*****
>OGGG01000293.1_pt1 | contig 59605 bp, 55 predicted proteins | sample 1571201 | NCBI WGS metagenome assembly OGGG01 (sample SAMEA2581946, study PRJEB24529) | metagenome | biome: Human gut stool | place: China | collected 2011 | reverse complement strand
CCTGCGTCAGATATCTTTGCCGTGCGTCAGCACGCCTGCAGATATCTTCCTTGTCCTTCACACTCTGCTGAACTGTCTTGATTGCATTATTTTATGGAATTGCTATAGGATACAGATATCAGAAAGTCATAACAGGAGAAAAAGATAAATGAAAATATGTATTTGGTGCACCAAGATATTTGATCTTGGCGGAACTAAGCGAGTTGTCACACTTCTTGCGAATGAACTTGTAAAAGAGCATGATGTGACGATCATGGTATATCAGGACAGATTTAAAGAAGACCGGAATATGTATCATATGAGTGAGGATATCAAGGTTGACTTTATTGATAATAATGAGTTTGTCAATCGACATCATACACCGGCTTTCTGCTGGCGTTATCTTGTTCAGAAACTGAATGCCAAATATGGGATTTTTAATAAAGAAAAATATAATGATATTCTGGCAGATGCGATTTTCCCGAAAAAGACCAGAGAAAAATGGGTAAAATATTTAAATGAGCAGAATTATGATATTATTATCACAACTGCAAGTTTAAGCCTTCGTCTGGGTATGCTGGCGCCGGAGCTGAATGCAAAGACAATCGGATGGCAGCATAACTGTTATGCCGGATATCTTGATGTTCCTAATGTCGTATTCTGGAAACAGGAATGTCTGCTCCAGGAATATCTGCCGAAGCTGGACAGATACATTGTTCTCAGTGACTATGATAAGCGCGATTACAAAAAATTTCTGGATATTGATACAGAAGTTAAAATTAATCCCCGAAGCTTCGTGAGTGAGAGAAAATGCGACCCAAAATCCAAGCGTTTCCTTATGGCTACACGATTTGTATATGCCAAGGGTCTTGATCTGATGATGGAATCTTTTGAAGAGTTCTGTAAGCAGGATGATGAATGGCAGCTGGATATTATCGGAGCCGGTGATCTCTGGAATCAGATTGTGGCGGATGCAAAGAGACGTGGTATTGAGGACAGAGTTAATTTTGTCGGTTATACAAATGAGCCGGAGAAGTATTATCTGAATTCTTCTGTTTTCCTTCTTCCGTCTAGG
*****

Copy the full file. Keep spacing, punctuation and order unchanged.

>OGGG01000293.1_pt1 | contig 59605 bp, 55 predicted proteins | sample 1571201 | NCBI WGS metagenome assembly OGGG01 (sample SAMEA2581946, study PRJEB24529) | metagenome | biome: Human gut stool | place: China | collected 2011 | reverse complement strand
CCTGCGTCAGATATCTTTGCCGTGCGTCAGCACGCCTGCAGATATCTTCCTTGTCCTTCACACTCTGCTGAACTGTCTTGATTGCATTATTTTATGGAATTGCTATAGGATACAGATATCAGAAAGTCATAACAGGAGAAAAAGATAAATGAAAATATGTATTTGGTGCACCAAGATATTTGATCTTGGCGGAACTAAGCGAGTTGTCACACTTCTTGCGAATGAACTTGTAAAAGAGCATGATGTGACGATCATGGTATATCAGGACAGATTTAAAGAAGACCGGAATATGTATCATATGAGTGAGGATATCAAGGTTGACTTTATTGATAATAATGAGTTTGTCAATCGACATCATACACCGGCTTTCTGCTGGCGTTATCTTGTTCAGAAACTGAATGCCAAATATGGGATTTTTAATAAAGAAAAATATAATGATATTCTGGCAGATGCGATTTTCCCGAAAAAGACCAGAGAAAAATGGGTAAAATATTTAAATGAGCAGAATTATGATATTATTATCACAACTGCAAGTTTAAGCCTTCGTCTGGGTATGCTGGCGCCGGAGCTGAATGCAAAGACAATCGGATGGCAGCATAACTGTTATGCCGGATATCTTGATGTTCCTAATGTCGTATTCTGGAAACAGGAATGTCTGCTCCAGGAATATCTGCCGAAGCTGGACAGATACATTGTTCTCAGTGACTATGATAAGCGCGATTACAAAAAATTTCTGGATATTGATACAGAAGTTAAAATTAATCCCCGAAGCTTCGTGAGTGAGAGAAAATGCGACCCAAAATCCAAGCGTTTCCTTATGGCTACACGATTTGTATATGCCAAGGGTCTTGATCTGATGATGGAATCTTTTGAAGAGTTCTGTAAGCAGGATGATGAATGGCAGCTGGATATTATCGGAGCCGGTGATCTCTGGAATCAGATTGTGGCGGATGCAAAGAGACGTGGTATTGAGGACAGAGTTAATTTTGTCGGTTATACAAATGAGCCGGAGAAGTATTATCTGAATTCTTCTGTTTTCCTTCTTCCGTCTAGG